Development of effective ethanol production technology using cassava pulp



       To resolve global warming issues caused by greenhouse gases, biomass-derived fuels (biofuels) are likely to have a future as a replacement for fossil fuel-based energy. Biomass fuels are “carbon neutral,” meaning that they do not add to of the sum total of carbon dioxide in the atmosphere. Ethanol is increasingly being used as a substitute for fossil fuels in the transportation sector. At present, fuel ethanol production chiefly depends on the utilization of sugar cane juice and cornstarch from agricultural crops. However, a dramatic increase in ethanol production using the above crops may not be practical in the near future, since sugarcane and corn production for ethanol will compete for limited agricultural land needed for food and feed production. Therefore, a potential source for low-cost ethanol production and agricultural sustainability is needed to utilize agricultural wastes that are composed of starchy and cellulosic complex materials.
  Cassava (Manihot esculenta Crantz), which contains high levels of starch, is widely cultivated in tropical areas. In Thailand, cassava starch production is a large and growing industry, with about 10 million tons of fresh cassava tubers used annually. When starch is extracted from cassava tubers in the tapioca starch industry process, grated cassava tubers are separated into starch granules and fibrous residual materials by centrifugation following water extraction. The fibrous residual materials, termed cassava pulp, constitute around 30% of the original tubers as solid waste (Fig. 1). Cassava pulp thus has potential for use as a carbohydrate resource to replace the use of starch in tapioca, sugarcane, corn, and other grains that are currently harvested for ethanol production. In spite of this huge potential, the chief usages of large quantities of cassava pulp have been limited to lowvalue animal feed and fertilizer. To effectively utilize cassava pulp, we experimented with converting its components to ethanol by employing a sake-brewing yeast strain displaying glucoamylase on its cell surfaces. A Saccharomyces cerevisiae Kyokai No. 7 (K7) strain displaying Rhizopus oryzae glucoamylase (K7G) was constructed using the C-terminal-half region of α-agglutinin. A sample of cassava pulp was pretreated by hydrothermal reaction (140℃ for 1 h), and then by various kinds of commercially available cellulases to hydrolyze the cellulose in the sample. Strain K7G fermented the pretreated sample very effectively and produced ethanol at high yields: 98 and 92% of the theoretical value at 5 and 10%, respectively, of the substrate (Fig. 2). The ethanol yield and productivity are almost the same as the results obtained when strain K7 is used to ferment cassava pulp pretreated with cellulase plus amylase, indicating the effectiveness of arming yeasts displaying hydrolytic enzymes in producing ethanol using cassava pulp. We are now constructing a yeast strain codisplaying three types of cellulases and two types of amylases to fully utilize cassava pulp and directly produce ethanol without the addition of any enzymes.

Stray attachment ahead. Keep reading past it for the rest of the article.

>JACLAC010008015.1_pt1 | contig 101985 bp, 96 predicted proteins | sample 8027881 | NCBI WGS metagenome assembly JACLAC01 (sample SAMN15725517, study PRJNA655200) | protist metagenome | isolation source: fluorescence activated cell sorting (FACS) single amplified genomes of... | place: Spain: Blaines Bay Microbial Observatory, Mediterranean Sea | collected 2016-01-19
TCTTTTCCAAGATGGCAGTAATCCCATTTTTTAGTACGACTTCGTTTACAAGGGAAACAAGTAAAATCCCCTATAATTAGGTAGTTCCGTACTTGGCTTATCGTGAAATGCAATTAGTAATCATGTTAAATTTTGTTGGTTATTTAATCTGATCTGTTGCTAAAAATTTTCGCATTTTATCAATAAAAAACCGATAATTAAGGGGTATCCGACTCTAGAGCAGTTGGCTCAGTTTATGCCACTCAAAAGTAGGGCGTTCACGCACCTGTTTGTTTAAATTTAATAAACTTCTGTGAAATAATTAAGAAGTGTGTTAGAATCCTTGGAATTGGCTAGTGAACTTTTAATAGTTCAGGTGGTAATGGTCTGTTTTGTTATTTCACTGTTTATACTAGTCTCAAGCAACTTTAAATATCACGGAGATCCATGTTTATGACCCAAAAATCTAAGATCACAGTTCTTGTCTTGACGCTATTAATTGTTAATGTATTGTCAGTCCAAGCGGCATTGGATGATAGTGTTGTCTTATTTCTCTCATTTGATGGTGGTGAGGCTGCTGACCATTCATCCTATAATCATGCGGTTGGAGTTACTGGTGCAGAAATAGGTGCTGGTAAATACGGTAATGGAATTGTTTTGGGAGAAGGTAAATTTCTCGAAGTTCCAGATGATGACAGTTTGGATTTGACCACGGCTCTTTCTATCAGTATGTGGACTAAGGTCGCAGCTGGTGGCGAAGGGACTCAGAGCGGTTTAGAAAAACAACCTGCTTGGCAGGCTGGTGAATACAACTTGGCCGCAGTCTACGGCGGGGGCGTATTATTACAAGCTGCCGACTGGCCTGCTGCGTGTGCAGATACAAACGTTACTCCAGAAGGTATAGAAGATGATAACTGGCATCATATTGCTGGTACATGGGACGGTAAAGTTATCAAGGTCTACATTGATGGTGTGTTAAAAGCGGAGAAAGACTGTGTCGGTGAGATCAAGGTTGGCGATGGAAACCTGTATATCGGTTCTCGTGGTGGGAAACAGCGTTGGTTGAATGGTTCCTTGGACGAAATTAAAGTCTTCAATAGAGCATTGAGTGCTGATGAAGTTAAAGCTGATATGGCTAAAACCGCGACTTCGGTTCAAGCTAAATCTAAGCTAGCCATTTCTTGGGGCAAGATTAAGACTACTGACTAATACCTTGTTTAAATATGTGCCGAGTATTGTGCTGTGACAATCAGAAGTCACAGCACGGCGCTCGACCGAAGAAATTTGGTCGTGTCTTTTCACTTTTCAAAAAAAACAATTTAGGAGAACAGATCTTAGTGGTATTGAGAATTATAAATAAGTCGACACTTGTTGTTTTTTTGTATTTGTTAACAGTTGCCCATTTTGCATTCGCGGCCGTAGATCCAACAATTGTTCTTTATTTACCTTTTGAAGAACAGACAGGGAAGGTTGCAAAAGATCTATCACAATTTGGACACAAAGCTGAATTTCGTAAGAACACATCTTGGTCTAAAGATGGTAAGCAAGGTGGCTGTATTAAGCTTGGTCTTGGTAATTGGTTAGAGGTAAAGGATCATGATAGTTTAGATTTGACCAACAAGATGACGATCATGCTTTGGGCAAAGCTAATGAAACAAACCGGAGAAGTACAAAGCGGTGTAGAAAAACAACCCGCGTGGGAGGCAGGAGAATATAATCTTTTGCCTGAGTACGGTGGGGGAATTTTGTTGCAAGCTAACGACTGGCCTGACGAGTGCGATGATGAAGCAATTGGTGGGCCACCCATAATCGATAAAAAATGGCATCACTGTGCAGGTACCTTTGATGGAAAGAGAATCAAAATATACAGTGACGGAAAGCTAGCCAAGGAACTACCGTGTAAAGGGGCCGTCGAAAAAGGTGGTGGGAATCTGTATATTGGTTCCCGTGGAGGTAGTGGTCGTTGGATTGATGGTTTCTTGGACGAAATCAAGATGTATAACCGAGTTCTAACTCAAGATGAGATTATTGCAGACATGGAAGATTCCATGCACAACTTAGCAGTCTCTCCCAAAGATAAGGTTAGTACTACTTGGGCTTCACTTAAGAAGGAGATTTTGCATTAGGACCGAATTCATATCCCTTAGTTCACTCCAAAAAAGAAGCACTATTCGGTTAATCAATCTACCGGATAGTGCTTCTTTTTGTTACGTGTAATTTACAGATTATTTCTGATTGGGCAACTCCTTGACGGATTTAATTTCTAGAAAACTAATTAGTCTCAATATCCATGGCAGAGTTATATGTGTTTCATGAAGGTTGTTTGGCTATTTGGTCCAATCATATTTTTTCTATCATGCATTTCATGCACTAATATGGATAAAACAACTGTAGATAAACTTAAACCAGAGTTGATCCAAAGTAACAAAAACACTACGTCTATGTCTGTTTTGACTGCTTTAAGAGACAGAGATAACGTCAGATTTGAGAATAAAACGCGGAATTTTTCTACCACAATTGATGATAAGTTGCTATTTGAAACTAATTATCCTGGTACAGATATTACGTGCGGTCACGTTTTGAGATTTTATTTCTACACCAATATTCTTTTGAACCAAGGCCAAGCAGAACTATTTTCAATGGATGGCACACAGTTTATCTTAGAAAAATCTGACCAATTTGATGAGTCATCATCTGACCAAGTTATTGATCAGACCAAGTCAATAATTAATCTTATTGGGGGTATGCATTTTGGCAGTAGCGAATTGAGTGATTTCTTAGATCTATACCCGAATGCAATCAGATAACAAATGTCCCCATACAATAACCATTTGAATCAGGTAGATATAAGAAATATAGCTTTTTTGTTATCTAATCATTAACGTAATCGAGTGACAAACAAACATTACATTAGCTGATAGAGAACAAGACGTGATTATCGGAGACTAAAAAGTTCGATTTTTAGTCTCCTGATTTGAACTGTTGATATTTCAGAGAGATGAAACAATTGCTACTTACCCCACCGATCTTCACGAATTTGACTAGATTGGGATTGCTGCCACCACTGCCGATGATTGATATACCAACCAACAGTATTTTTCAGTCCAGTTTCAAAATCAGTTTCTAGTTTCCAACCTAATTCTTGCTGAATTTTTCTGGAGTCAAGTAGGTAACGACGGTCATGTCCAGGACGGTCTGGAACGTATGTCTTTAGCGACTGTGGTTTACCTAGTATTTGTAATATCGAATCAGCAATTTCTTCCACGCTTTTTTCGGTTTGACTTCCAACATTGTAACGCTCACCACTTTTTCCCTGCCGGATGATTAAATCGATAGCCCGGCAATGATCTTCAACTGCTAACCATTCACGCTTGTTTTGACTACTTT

Figure, table


    Fig. 1. Discarded cassava pulp at starch factory in Thailand.
    Fig. 1. Discarded cassava pulp at starch factory in Thailand. Cassava tubers (bottom right corner).

    Fig. 2. Fermentation profile of cassava pulp using sake yeast strain K7G displaying glucoamylase
    Fig. 2. Fermentation profile of cassava pulp using sake yeast strain K7G displaying glucoamylase
    Symbols represent 5% cassava pulp (open circles) and 10% cassava pulp (closed circles). Closed triangles indicate control strain K7.

Japan International Research Center for Agricultural Sciences Post-harvest Science and Technology Division


Technical A

Term of research


Responsible researcher

KOSUGI Akihiko ( Post-harvest Science and Technology Division )

KONDO Akihiko ( Kobe University )

UEDA Mitsuyoshi ( Kyoto University )

MURATA Yoshinori ( Post-harvest Science and Technology Division )

VAITHANOMSAT Pilanee ( Agro-Industrial Product Improvement Institute, Kasetsart University, Thailand )

THANAPASE Warunee ( Agro-Industrial Product Improvement Institute, Kasetsart University, Thailand )

MORI Yutaka ( Post-harvest Science and Technology Division )

Publication, etc.

KOSUGI, A. (2005) New Energy and Industrial Technology Development Organization ( 

A. Kosugi, A. Kondo, M. Ueda, Y. Murata, P. Vaithanomsat, W. Thanapase and Y. Mori. (2006): Ethanol Production from Cassava Wastes Using a Surface-Engineered Yeast Strain Displaying Glucoamylase.Abstracts of the Annual Meeting of the Energy Society of Japan 3rd, 112.

Japanese PDF

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